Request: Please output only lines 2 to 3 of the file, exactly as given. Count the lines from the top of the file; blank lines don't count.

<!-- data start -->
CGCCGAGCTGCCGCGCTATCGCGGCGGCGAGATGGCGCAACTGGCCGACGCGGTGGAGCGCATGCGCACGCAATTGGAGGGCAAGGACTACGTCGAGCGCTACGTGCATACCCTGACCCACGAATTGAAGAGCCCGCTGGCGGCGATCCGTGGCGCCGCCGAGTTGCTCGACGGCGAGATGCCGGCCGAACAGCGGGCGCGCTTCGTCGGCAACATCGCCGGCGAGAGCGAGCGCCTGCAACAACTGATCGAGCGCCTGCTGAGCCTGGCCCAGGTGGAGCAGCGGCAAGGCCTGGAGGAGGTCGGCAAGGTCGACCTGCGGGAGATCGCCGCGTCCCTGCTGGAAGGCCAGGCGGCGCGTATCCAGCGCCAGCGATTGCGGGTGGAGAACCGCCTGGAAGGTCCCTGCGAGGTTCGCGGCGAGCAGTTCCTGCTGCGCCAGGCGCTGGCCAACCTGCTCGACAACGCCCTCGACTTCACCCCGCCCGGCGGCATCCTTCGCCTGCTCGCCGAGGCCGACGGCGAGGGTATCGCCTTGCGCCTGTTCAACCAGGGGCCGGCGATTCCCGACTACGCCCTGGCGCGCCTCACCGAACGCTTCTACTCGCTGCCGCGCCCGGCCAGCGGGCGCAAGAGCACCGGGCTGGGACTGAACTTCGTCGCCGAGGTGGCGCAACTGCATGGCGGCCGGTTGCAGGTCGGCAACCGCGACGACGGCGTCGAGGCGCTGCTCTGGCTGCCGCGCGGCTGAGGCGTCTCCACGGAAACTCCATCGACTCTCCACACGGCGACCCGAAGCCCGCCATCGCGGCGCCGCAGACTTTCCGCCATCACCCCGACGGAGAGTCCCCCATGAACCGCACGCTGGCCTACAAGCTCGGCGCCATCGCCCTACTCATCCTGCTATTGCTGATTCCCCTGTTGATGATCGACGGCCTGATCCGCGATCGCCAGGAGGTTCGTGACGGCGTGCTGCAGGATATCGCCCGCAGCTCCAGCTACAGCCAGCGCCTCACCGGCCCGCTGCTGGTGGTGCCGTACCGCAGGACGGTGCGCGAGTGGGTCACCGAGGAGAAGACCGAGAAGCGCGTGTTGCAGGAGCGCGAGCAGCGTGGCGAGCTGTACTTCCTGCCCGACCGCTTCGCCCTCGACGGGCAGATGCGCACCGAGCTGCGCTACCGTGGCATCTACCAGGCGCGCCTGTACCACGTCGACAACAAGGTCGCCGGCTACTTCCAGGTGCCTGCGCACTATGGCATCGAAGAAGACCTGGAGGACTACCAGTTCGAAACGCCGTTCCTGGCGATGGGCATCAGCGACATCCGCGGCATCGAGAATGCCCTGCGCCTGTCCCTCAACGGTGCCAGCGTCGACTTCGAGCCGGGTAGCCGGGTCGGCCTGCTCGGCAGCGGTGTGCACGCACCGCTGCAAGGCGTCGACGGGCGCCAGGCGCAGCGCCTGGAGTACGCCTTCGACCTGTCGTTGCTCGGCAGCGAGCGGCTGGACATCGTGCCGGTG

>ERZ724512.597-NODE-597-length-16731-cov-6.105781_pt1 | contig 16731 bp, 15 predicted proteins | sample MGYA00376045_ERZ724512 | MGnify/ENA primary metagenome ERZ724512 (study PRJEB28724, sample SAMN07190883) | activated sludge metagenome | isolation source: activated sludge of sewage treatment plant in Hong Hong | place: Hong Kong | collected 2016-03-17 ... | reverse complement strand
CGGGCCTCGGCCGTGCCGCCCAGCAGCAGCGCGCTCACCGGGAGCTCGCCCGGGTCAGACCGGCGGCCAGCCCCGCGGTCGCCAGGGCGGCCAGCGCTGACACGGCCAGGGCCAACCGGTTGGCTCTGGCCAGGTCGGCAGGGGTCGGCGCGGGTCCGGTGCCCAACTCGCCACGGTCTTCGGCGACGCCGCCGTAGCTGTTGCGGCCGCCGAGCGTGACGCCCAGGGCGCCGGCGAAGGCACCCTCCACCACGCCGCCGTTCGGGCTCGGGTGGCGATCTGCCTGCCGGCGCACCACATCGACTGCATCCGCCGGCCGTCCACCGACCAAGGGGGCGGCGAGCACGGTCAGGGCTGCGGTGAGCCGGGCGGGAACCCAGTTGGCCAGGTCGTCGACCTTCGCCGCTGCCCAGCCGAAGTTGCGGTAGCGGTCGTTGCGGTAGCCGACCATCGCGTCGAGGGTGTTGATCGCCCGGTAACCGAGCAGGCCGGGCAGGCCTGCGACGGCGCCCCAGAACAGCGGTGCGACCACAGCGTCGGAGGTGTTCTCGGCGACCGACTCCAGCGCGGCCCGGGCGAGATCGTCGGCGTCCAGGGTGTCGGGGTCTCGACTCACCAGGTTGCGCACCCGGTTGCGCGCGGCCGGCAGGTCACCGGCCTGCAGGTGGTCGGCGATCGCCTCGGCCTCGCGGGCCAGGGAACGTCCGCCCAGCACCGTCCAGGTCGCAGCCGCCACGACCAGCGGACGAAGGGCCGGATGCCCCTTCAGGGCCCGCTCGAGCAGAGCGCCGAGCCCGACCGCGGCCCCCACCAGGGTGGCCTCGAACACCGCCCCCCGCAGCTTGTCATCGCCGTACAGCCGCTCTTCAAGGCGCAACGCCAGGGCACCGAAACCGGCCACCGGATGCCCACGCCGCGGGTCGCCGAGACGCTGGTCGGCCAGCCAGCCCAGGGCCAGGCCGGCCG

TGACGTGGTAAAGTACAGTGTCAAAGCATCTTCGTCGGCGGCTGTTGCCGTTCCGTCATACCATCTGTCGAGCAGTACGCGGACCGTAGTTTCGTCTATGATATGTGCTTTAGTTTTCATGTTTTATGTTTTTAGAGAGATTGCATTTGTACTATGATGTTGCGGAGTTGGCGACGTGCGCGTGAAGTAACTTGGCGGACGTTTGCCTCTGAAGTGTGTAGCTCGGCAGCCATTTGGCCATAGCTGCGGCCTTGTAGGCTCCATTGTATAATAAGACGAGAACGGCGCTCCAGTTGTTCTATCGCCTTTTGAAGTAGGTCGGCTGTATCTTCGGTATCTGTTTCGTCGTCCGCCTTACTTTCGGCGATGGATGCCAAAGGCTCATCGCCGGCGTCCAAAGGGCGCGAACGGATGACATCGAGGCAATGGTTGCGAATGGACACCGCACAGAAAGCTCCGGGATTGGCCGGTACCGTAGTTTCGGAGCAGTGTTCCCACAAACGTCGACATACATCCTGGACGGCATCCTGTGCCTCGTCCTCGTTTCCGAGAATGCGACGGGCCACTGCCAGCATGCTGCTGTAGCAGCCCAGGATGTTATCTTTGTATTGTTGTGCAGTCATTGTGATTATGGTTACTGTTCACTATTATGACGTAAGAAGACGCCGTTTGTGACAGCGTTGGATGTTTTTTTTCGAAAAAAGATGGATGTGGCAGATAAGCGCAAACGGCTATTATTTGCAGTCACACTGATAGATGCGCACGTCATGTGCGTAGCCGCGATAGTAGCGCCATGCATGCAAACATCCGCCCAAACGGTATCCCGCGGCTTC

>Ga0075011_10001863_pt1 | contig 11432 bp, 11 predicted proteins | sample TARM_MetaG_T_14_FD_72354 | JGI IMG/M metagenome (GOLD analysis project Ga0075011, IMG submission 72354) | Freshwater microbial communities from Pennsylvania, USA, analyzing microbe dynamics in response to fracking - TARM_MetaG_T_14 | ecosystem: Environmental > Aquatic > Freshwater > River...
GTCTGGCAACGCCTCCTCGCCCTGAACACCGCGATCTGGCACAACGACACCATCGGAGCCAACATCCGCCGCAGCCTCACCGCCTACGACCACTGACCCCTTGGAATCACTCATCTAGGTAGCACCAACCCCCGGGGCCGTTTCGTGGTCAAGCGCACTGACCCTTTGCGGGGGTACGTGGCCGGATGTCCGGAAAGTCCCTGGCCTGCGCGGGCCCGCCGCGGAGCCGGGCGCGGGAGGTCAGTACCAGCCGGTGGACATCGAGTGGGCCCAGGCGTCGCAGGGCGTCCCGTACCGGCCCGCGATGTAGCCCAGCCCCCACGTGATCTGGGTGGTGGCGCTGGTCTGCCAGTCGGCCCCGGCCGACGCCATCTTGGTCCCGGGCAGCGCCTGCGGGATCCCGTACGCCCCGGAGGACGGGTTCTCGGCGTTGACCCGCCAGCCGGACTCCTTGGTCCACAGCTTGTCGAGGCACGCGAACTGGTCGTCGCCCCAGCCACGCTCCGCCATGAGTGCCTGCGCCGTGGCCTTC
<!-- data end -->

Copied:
>ERZ724512.597-NODE-597-length-16731-cov-6.105781_pt1 | contig 16731 bp, 15 predicted proteins | sample MGYA00376045_ERZ724512 | MGnify/ENA primary metagenome ERZ724512 (study PRJEB28724, sample SAMN07190883) | activated sludge metagenome | isolation source: activated sludge of sewage treatment plant in Hong Hong | place: Hong Kong | collected 2016-03-17 ... | reverse complement strand
CGGGCCTCGGCCGTGCCGCCCAGCAGCAGCGCGCTCACCGGGAGCTCGCCCGGGTCAGACCGGCGGCCAGCCCCGCGGTCGCCAGGGCGGCCAGCGCTGACACGGCCAGGGCCAACCGGTTGGCTCTGGCCAGGTCGGCAGGGGTCGGCGCGGGTCCGGTGCCCAACTCGCCACGGTCTTCGGCGACGCCGCCGTAGCTGTTGCGGCCGCCGAGCGTGACGCCCAGGGCGCCGGCGAAGGCACCCTCCACCACGCCGCCGTTCGGGCTCGGGTGGCGATCTGCCTGCCGGCGCACCACATCGACTGCATCCGCCGGCCGTCCACCGACCAAGGGGGCGGCGAGCACGGTCAGGGCTGCGGTGAGCCGGGCGGGAACCCAGTTGGCCAGGTCGTCGACCTTCGCCGCTGCCCAGCCGAAGTTGCGGTAGCGGTCGTTGCGGTAGCCGACCATCGCGTCGAGGGTGTTGATCGCCCGGTAACCGAGCAGGCCGGGCAGGCCTGCGACGGCGCCCCAGAACAGCGGTGCGACCACAGCGTCGGAGGTGTTCTCGGCGACCGACTCCAGCGCGGCCCGGGCGAGATCGTCGGCGTCCAGGGTGTCGGGGTCTCGACTCACCAGGTTGCGCACCCGGTTGCGCGCGGCCGGCAGGTCACCGGCCTGCAGGTGGTCGGCGATCGCCTCGGCCTCGCGGGCCAGGGAACGTCCGCCCAGCACCGTCCAGGTCGCAGCCGCCACGACCAGCGGACGAAGGGCCGGATGCCCCTTCAGGGCCCGCTCGAGCAGAGCGCCGAGCCCGACCGCGGCCCCCACCAGGGTGGCCTCGAACACCGCCCCCCGCAGCTTGTCATCGCCGTACAGCCGCTCTTCAAGGCGCAACGCCAGGGCACCGAAACCGGCCACCGGATGCCCACGCCGCGGGTCGCCGAGACGCTGGTCGGCCAGCCAGCCCAGGGCCAGGCCGGCCG